New Clarification on UTP Disclosures from the IRS

Nov 08, 2010   

In the aftermath of the release of the final Schedule UTP, IRS officials have been offering clarifications on several key issues that are of great concern to taxpayers. Service officials have also stated that further guidance on filing Schedule UTP may come before the end of the year.

Speaking in San Diego on November 5th at the annual meeting of the California Tax Bar and California Tax Policy Conference, William J. Wilkins, IRS Chief Counsel, stated that tax practitioners must make concise disclosures of uncertain tax positions (UTPs) which are obligated to be disclosed. According to the instructions to Schedule UTP, a “concise description” should include a description of the facts material to the tax treatment of the position and information that reasonably can be expected to apprise the IRS of the identity of the tax position and the nature of the issue. While initial guidance indicated that the statement need not be more than a few sentences and need not include an assessment of the hazards of a tax position or an analysis of the support for or against the tax position, officials caution that the disclosure must be concise and descriptive enough for the IRS to properly evaluate the position.

Wilkins further stated that tax practitioners should not over-analyze the information being provided on the Schedule.

Similar comments have come from other IRS officials speaking at other tax functions. At a November 4th meeting sponsored by the Tax Audits and Litigation Committee of the Tax Section of the D.C. Bar, Ronald Schultz, Senior Adviser to the Deputy Commissioner for Service and Enforcement stated that additional guidance on Schedule UTP may have to be issued before the end of the year to answer tax practitioner questions. Schultz further stated that the additional guidance most likely will not result in changes to the form, “What we put out was intended to be final.”

Schultz and Deborah Palacheck, a senior adviser in IRS’s Large Business and International Division, said that guidance may be required in four areas that are frequently the source of practitioner questions and comments:

  • “Recording a Reserve” “ Schedule UTP instructions provide a generic definition of what it means to record a reserve (a triggering event for disclosing the UTP) and, according to Schultz, intentionally steer clear of specificity. But questions keep arising, said Schultz, therefore the IRS is looking to see if additional guidance is necessary.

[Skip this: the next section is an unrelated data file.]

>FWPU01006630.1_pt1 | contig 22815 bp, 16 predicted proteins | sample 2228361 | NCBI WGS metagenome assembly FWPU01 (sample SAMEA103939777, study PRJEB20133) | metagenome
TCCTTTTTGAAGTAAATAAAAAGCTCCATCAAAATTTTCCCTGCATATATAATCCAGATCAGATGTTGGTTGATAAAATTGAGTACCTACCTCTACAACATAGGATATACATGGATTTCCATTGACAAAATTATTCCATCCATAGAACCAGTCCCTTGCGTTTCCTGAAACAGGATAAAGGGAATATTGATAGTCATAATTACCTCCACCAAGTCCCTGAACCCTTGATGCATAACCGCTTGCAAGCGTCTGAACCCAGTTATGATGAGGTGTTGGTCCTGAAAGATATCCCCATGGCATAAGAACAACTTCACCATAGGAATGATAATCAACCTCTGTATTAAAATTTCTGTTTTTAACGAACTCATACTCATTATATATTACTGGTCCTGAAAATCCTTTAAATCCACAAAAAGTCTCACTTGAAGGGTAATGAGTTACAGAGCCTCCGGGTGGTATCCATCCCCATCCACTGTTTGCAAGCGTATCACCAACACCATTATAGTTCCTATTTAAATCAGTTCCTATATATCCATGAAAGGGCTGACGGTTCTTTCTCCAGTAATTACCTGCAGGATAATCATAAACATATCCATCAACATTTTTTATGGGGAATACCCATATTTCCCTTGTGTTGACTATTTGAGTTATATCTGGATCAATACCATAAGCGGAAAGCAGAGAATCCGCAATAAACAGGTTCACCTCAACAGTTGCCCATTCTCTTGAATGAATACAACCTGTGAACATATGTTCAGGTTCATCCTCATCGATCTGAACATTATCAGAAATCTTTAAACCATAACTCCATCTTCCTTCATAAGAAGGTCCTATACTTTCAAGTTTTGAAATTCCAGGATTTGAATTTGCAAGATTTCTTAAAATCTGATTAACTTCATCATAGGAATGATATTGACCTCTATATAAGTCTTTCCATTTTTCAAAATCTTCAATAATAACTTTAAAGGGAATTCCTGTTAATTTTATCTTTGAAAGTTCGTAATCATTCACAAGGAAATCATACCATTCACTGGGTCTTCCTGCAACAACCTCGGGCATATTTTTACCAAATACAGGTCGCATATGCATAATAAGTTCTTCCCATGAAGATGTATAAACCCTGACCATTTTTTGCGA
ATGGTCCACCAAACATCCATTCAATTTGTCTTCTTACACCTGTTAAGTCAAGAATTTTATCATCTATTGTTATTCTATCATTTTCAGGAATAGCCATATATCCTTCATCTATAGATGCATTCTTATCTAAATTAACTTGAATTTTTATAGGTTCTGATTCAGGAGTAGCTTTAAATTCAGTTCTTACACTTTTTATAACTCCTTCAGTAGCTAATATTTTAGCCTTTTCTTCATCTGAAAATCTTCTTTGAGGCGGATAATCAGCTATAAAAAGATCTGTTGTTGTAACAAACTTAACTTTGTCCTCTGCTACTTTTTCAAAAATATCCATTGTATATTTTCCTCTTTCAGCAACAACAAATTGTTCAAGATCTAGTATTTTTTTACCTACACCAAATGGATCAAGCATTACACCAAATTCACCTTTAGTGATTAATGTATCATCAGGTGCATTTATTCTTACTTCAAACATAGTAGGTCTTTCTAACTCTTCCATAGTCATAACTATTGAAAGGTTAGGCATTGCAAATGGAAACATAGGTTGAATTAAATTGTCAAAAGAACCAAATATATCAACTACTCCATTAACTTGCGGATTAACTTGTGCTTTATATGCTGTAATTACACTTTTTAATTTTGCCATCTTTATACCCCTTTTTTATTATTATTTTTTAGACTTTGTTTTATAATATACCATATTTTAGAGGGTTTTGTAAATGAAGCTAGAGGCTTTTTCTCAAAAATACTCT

• “Reserve Amounts and Ranking” “ Schultz stated that additional inquiries surround the reserve amount that must be reported and the requirement in the regulations to rank each tax position by size.
  • “Foreign Tax Positions” “ Although the IRS believes the instructions on the reporting of foreign tax positions are clear, Schultz stated that the IRS continues to get questions about foreign tax positions, so additional guidance may be warranted.
  • “Embedded Net Operating Loss Carryforwards” “ Schultz also noted that the Service is working to respond to numerous questions regarding net operating loss (NOL) carryforwards that are inherently embedded in uncertain tax positions. This very scenario was addressed in the instructions to the form, but tax practitioners still want further guidance.

The issue of overlapping disclosures “ such as the NOL carryforwards highlighted above “ are a focus of IRS discussions as the Service determines whether additional guidance is necessary. IRS Special Counsel Kathryn Zuba, the primary author of the official IRS guidance on Schedule UTP which has already been released, stated at a recent tax forum that “a complete and accurate disclosure of a tax position on the appropriate year’s Schedule UTP will be treated as if the corporation filed a Form 8275-R, Regulation Disclosure Statement, regarding the tax position.”

Zuba further stated that the Service will be looking at the Schedule M-3 for large and mid-sized businesses vis-à-vis the companies Schedule UTP disclosures to determine if any overlap can be eliminated.

The bottom line is that the IRS is continuing to tweak its guidance with respect to Schedule UTP, and more information will be forthcoming in the next two months.